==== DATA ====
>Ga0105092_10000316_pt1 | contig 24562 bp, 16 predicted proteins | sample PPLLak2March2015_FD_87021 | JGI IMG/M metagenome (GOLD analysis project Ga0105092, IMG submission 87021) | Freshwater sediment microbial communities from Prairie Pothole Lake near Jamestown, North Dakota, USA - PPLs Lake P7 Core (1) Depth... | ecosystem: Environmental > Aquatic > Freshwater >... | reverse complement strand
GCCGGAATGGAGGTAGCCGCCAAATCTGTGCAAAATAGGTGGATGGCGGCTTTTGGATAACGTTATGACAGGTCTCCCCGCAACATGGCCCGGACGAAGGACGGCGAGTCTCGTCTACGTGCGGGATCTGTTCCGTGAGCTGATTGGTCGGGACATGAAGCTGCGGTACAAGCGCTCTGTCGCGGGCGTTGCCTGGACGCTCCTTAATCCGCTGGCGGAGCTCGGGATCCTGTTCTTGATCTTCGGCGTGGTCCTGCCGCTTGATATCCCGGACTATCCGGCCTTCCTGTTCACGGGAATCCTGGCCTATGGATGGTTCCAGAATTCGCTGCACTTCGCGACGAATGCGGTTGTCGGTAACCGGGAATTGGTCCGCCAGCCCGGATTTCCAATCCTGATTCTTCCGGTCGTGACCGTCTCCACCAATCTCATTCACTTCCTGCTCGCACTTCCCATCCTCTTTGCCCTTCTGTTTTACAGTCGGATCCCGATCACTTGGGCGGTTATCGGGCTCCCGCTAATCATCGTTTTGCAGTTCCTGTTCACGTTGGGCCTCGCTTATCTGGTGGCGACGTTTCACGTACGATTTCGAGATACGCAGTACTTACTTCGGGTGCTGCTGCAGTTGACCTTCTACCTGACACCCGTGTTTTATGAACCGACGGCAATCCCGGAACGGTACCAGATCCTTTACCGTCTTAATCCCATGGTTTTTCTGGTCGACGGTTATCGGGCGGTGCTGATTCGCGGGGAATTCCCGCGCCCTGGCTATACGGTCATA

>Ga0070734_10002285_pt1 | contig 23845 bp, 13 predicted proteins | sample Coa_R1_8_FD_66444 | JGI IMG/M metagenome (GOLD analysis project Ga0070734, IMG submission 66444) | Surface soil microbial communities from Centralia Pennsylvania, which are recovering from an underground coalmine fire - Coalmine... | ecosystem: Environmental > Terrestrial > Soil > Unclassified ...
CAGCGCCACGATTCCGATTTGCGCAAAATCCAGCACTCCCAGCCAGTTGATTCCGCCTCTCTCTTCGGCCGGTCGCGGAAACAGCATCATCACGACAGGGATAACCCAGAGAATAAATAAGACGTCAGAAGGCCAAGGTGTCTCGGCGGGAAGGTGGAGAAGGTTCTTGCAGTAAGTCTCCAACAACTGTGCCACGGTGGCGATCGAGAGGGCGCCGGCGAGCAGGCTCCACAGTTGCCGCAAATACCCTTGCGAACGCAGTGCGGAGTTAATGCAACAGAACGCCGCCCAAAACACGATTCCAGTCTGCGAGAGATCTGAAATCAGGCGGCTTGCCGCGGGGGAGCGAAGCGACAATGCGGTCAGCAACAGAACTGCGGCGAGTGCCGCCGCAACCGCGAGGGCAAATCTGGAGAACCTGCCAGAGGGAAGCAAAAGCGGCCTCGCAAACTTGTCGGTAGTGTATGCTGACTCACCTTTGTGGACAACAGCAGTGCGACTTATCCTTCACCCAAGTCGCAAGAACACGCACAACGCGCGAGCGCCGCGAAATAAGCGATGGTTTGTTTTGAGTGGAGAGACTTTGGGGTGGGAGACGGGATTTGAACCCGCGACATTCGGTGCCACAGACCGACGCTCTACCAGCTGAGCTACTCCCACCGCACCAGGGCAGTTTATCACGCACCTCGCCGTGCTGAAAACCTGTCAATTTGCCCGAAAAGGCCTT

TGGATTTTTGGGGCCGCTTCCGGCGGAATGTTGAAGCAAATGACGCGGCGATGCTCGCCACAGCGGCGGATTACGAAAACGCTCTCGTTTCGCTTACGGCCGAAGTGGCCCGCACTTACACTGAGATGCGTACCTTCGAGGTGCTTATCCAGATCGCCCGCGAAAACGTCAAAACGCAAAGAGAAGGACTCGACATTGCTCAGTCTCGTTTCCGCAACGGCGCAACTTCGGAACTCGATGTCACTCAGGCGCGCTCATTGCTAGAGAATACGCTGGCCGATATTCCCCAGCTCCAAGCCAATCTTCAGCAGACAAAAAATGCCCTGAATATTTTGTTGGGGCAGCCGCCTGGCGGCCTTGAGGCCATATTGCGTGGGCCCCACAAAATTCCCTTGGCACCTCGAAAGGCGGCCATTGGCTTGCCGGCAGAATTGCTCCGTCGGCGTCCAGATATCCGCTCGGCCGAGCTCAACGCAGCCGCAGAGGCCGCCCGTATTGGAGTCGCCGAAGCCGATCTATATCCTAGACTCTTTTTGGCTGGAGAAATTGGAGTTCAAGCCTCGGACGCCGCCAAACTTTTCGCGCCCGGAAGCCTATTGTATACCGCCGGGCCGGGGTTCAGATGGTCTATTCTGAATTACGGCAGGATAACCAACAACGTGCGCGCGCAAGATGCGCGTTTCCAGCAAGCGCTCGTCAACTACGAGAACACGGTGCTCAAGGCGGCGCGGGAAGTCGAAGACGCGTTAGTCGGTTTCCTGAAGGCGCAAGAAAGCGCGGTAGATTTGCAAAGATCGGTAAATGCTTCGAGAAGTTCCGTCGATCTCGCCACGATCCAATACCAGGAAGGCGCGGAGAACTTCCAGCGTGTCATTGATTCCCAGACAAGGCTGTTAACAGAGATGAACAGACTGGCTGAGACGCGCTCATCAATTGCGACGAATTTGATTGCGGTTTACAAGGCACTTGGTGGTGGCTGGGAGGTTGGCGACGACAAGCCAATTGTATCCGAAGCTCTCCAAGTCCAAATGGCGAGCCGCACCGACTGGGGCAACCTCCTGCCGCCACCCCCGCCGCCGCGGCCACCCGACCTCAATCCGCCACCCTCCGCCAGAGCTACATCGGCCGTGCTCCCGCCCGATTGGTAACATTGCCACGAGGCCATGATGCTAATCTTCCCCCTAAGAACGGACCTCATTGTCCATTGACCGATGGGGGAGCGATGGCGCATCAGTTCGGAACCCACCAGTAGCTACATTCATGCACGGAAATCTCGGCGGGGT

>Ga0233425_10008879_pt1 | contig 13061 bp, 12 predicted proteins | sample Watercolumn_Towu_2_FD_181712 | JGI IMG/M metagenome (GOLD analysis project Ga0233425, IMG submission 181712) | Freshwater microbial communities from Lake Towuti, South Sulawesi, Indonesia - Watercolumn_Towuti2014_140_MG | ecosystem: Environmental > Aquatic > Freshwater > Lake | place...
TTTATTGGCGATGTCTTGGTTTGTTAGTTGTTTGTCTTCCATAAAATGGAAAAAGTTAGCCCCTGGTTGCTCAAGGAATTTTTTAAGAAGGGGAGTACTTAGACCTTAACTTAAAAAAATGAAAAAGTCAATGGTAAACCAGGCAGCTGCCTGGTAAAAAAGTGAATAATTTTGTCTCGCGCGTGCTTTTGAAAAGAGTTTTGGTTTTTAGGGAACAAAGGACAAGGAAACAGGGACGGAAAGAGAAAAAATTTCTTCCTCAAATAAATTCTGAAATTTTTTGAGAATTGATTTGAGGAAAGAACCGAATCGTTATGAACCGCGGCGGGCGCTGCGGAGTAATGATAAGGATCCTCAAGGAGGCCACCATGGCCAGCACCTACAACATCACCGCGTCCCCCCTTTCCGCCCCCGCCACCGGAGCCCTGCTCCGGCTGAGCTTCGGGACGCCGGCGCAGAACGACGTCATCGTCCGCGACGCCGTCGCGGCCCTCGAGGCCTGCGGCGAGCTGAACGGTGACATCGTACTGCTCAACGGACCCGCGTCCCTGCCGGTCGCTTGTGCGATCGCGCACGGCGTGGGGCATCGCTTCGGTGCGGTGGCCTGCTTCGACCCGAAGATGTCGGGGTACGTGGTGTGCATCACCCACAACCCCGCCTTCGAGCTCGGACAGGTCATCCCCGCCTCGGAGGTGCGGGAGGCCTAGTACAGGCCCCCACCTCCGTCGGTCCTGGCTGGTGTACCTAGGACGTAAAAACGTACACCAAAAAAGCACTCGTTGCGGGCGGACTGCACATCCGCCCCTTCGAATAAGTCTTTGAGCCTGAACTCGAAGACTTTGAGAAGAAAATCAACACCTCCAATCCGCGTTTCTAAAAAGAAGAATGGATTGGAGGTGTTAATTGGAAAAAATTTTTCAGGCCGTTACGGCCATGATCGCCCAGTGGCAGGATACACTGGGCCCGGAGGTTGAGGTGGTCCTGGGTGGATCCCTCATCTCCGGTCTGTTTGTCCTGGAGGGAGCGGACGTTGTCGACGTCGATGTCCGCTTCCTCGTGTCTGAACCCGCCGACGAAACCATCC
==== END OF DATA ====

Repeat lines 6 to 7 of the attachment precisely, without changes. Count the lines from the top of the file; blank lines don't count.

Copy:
>Ga0233425_10008879_pt1 | contig 13061 bp, 12 predicted proteins | sample Watercolumn_Towu_2_FD_181712 | JGI IMG/M metagenome (GOLD analysis project Ga0233425, IMG submission 181712) | Freshwater microbial communities from Lake Towuti, South Sulawesi, Indonesia - Watercolumn_Towuti2014_140_MG | ecosystem: Environmental > Aquatic > Freshwater > Lake | place...
TTTATTGGCGATGTCTTGGTTTGTTAGTTGTTTGTCTTCCATAAAATGGAAAAAGTTAGCCCCTGGTTGCTCAAGGAATTTTTTAAGAAGGGGAGTACTTAGACCTTAACTTAAAAAAATGAAAAAGTCAATGGTAAACCAGGCAGCTGCCTGGTAAAAAAGTGAATAATTTTGTCTCGCGCGTGCTTTTGAAAAGAGTTTTGGTTTTTAGGGAACAAAGGACAAGGAAACAGGGACGGAAAGAGAAAAAATTTCTTCCTCAAATAAATTCTGAAATTTTTTGAGAATTGATTTGAGGAAAGAACCGAATCGTTATGAACCGCGGCGGGCGCTGCGGAGTAATGATAAGGATCCTCAAGGAGGCCACCATGGCCAGCACCTACAACATCACCGCGTCCCCCCTTTCCGCCCCCGCCACCGGAGCCCTGCTCCGGCTGAGCTTCGGGACGCCGGCGCAGAACGACGTCATCGTCCGCGACGCCGTCGCGGCCCTCGAGGCCTGCGGCGAGCTGAACGGTGACATCGTACTGCTCAACGGACCCGCGTCCCTGCCGGTCGCTTGTGCGATCGCGCACGGCGTGGGGCATCGCTTCGGTGCGGTGGCCTGCTTCGACCCGAAGATGTCGGGGTACGTGGTGTGCATCACCCACAACCCCGCCTTCGAGCTCGGACAGGTCATCCCCGCCTCGGAGGTGCGGGAGGCCTAGTACAGGCCCCCACCTCCGTCGGTCCTGGCTGGTGTACCTAGGACGTAAAAACGTACACCAAAAAAGCACTCGTTGCGGGCGGACTGCACATCCGCCCCTTCGAATAAGTCTTTGAGCCTGAACTCGAAGACTTTGAGAAGAAAATCAACACCTCCAATCCGCGTTTCTAAAAAGAAGAATGGATTGGAGGTGTTAATTGGAAAAAATTTTTCAGGCCGTTACGGCCATGATCGCCCAGTGGCAGGATACACTGGGCCCGGAGGTTGAGGTGGTCCTGGGTGGATCCCTCATCTCCGGTCTGTTTGTCCTGGAGGGAGCGGACGTTGTCGACGTCGATGTCCGCTTCCTCGTGTCTGAACCCGCCGACGAAACCATCC